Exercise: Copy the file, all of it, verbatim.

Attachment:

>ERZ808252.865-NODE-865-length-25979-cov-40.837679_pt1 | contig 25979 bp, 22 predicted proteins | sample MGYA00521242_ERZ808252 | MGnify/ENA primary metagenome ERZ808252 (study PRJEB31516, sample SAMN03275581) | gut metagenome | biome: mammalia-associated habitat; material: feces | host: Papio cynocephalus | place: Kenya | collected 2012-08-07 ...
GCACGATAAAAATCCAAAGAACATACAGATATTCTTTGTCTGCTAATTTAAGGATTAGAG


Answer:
>ERZ808252.865-NODE-865-length-25979-cov-40.837679_pt1 | contig 25979 bp, 22 predicted proteins | sample MGYA00521242_ERZ808252 | MGnify/ENA primary metagenome ERZ808252 (study PRJEB31516, sample SAMN03275581) | gut metagenome | biome: mammalia-associated habitat; material: feces | host: Papio cynocephalus | place: Kenya | collected 2012-08-07 ...
GCACGATAAAAATCCAAAGAACATACAGATATTCTTTGTCTGCTAATTTAAGGATTAGAG